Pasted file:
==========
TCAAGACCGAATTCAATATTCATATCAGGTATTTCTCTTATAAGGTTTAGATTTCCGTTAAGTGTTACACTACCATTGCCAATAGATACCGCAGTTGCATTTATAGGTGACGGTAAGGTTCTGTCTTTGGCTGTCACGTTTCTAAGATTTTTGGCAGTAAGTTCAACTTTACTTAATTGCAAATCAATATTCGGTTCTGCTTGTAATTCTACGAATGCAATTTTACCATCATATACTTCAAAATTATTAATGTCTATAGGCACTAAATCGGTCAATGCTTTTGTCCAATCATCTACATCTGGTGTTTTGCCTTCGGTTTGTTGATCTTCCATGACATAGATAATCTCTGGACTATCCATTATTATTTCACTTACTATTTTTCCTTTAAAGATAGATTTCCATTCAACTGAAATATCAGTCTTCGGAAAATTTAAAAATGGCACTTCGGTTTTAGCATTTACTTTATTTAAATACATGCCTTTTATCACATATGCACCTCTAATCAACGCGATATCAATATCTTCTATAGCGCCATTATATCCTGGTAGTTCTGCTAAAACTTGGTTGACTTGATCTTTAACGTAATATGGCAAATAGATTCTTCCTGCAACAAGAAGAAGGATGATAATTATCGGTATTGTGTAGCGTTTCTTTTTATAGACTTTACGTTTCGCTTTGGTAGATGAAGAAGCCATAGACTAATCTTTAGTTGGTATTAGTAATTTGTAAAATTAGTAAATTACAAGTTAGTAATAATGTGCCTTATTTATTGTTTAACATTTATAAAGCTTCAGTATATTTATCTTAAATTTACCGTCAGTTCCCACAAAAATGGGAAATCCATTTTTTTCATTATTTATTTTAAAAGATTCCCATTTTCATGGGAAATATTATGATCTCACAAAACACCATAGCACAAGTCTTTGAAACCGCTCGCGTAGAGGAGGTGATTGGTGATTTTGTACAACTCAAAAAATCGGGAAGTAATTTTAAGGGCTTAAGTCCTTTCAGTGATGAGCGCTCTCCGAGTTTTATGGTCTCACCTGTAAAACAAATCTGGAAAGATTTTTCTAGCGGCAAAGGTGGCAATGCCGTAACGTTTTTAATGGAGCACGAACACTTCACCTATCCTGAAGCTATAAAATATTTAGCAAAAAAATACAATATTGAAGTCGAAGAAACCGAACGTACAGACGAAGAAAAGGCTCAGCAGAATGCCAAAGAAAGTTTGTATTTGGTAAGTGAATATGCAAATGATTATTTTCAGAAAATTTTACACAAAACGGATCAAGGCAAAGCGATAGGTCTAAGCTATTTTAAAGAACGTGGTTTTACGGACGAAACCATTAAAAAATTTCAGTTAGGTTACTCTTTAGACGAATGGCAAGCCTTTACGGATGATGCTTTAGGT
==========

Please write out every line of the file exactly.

TCAAGACCGAATTCAATATTCATATCAGGTATTTCTCTTATAAGGTTTAGATTTCCGTTAAGTGTTACACTACCATTGCCAATAGATACCGCAGTTGCATTTATAGGTGACGGTAAGGTTCTGTCTTTGGCTGTCACGTTTCTAAGATTTTTGGCAGTAAGTTCAACTTTACTTAATTGCAAATCAATATTCGGTTCTGCTTGTAATTCTACGAATGCAATTTTACCATCATATACTTCAAAATTATTAATGTCTATAGGCACTAAATCGGTCAATGCTTTTGTCCAATCATCTACATCTGGTGTTTTGCCTTCGGTTTGTTGATCTTCCATGACATAGATAATCTCTGGACTATCCATTATTATTTCACTTACTATTTTTCCTTTAAAGATAGATTTCCATTCAACTGAAATATCAGTCTTCGGAAAATTTAAAAATGGCACTTCGGTTTTAGCATTTACTTTATTTAAATACATGCCTTTTATCACATATGCACCTCTAATCAACGCGATATCAATATCTTCTATAGCGCCATTATATCCTGGTAGTTCTGCTAAAACTTGGTTGACTTGATCTTTAACGTAATATGGCAAATAGATTCTTCCTGCAACAAGAAGAAGGATGATAATTATCGGTATTGTGTAGCGTTTCTTTTTATAGACTTTACGTTTCGCTTTGGTAGATGAAGAAGCCATAGACTAATCTTTAGTTGGTATTAGTAATTTGTAAAATTAGTAAATTACAAGTTAGTAATAATGTGCCTTATTTATTGTTTAACATTTATAAAGCTTCAGTATATTTATCTTAAATTTACCGTCAGTTCCCACAAAAATGGGAAATCCATTTTTTTCATTATTTATTTTAAAAGATTCCCATTTTCATGGGAAATATTATGATCTCACAAAACACCATAGCACAAGTCTTTGAAACCGCTCGCGTAGAGGAGGTGATTGGTGATTTTGTACAACTCAAAAAATCGGGAAGTAATTTTAAGGGCTTAAGTCCTTTCAGTGATGAGCGCTCTCCGAGTTTTATGGTCTCACCTGTAAAACAAATCTGGAAAGATTTTTCTAGCGGCAAAGGTGGCAATGCCGTAACGTTTTTAATGGAGCACGAACACTTCACCTATCCTGAAGCTATAAAATATTTAGCAAAAAAATACAATATTGAAGTCGAAGAAACCGAACGTACAGACGAAGAAAAGGCTCAGCAGAATGCCAAAGAAAGTTTGTATTTGGTAAGTGAATATGCAAATGATTATTTTCAGAAAATTTTACACAAAACGGATCAAGGCAAAGCGATAGGTCTAAGCTATTTTAAAGAACGTGGTTTTACGGACGAAACCATTAAAAAATTTCAGTTAGGTTACTCTTTAGACGAATGGCAAGCCTTTACGGATGATGCTTTAGGT